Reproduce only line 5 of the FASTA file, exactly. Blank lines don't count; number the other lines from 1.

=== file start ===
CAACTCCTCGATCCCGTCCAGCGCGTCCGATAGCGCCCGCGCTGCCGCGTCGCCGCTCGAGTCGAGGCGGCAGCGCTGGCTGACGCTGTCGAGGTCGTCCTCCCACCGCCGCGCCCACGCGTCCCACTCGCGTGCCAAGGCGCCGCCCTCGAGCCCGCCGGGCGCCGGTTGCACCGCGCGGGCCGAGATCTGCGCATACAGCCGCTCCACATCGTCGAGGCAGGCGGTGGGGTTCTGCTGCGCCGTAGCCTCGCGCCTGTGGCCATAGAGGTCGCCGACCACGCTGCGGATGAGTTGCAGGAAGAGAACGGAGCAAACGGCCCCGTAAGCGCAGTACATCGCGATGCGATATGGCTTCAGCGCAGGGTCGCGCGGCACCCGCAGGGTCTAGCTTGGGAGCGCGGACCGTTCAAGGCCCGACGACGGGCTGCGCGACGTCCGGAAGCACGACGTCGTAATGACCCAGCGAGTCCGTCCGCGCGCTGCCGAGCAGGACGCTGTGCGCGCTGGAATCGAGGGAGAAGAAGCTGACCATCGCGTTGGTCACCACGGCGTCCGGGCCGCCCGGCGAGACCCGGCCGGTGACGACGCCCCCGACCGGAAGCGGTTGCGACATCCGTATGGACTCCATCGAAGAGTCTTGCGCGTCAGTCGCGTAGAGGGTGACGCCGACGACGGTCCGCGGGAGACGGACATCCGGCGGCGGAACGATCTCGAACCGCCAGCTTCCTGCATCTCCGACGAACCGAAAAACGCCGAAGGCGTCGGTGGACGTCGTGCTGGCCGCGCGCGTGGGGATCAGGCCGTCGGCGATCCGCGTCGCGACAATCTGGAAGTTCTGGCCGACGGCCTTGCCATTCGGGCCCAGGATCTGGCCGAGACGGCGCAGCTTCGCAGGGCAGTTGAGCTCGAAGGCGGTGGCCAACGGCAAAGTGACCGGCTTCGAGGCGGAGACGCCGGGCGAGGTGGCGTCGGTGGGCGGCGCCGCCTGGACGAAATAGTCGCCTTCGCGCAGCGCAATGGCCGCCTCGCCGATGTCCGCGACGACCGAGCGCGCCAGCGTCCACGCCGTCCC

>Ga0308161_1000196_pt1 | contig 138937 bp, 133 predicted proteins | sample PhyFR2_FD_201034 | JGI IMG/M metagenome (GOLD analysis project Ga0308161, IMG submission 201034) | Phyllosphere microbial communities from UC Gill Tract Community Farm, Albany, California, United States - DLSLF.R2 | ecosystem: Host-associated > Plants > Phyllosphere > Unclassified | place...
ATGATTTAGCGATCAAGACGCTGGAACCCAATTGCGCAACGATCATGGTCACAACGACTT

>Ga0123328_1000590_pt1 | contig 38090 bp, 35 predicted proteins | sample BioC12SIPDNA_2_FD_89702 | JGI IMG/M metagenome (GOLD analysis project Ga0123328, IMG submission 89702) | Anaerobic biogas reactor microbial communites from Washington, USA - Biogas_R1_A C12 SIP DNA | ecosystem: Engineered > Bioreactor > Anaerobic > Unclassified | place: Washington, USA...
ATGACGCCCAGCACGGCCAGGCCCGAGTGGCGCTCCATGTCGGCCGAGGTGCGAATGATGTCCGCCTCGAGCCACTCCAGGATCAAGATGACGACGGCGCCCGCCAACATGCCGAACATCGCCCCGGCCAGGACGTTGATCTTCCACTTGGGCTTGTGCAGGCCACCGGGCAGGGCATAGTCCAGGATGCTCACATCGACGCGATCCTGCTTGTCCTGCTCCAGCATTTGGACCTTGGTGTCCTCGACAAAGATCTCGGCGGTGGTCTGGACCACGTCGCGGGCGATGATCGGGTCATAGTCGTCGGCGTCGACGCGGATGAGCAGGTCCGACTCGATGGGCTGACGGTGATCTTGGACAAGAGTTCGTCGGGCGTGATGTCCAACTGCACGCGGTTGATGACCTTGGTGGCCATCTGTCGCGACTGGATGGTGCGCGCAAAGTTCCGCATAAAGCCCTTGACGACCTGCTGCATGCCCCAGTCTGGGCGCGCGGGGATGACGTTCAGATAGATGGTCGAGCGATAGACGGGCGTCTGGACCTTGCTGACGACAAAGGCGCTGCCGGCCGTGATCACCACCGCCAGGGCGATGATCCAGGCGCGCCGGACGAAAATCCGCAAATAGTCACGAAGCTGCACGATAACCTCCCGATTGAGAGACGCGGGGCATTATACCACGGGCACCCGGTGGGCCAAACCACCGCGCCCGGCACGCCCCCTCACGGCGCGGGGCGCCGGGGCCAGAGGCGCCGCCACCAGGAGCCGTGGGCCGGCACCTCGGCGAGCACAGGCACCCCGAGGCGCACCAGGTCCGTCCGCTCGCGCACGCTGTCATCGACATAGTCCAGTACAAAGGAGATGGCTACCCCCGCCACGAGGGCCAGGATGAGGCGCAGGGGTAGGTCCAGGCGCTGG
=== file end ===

ATGACGCCCAGCACGGCCAGGCCCGAGTGGCGCTCCATGTCGGCCGAGGTGCGAATGATGTCCGCCTCGAGCCACTCCAGGATCAAGATGACGACGGCGCCCGCCAACATGCCGAACATCGCCCCGGCCAGGACGTTGATCTTCCACTTGGGCTTGTGCAGGCCACCGGGCAGGGCATAGTCCAGGATGCTCACATCGACGCGATCCTGCTTGTCCTGCTCCAGCATTTGGACCTTGGTGTCCTCGACAAAGATCTCGGCGGTGGTCTGGACCACGTCGCGGGCGATGATCGGGTCATAGTCGTCGGCGTCGACGCGGATGAGCAGGTCCGACTCGATGGGCTGACGGTGATCTTGGACAAGAGTTCGTCGGGCGTGATGTCCAACTGCACGCGGTTGATGACCTTGGTGGCCATCTGTCGCGACTGGATGGTGCGCGCAAAGTTCCGCATAAAGCCCTTGACGACCTGCTGCATGCCCCAGTCTGGGCGCGCGGGGATGACGTTCAGATAGATGGTCGAGCGATAGACGGGCGTCTGGACCTTGCTGACGACAAAGGCGCTGCCGGCCGTGATCACCACCGCCAGGGCGATGATCCAGGCGCGCCGGACGAAAATCCGCAAATAGTCACGAAGCTGCACGATAACCTCCCGATTGAGAGACGCGGGGCATTATACCACGGGCACCCGGTGGGCCAAACCACCGCGCCCGGCACGCCCCCTCACGGCGCGGGGCGCCGGGGCCAGAGGCGCCGCCACCAGGAGCCGTGGGCCGGCACCTCGGCGAGCACAGGCACCCCGAGGCGCACCAGGTCCGTCCGCTCGCGCACGCTGTCATCGACATAGTCCAGTACAAAGGAGATGGCTACCCCCGCCACGAGGGCCAGGATGAGGCGCAGGGGTAGGTCCAGGCGCTGG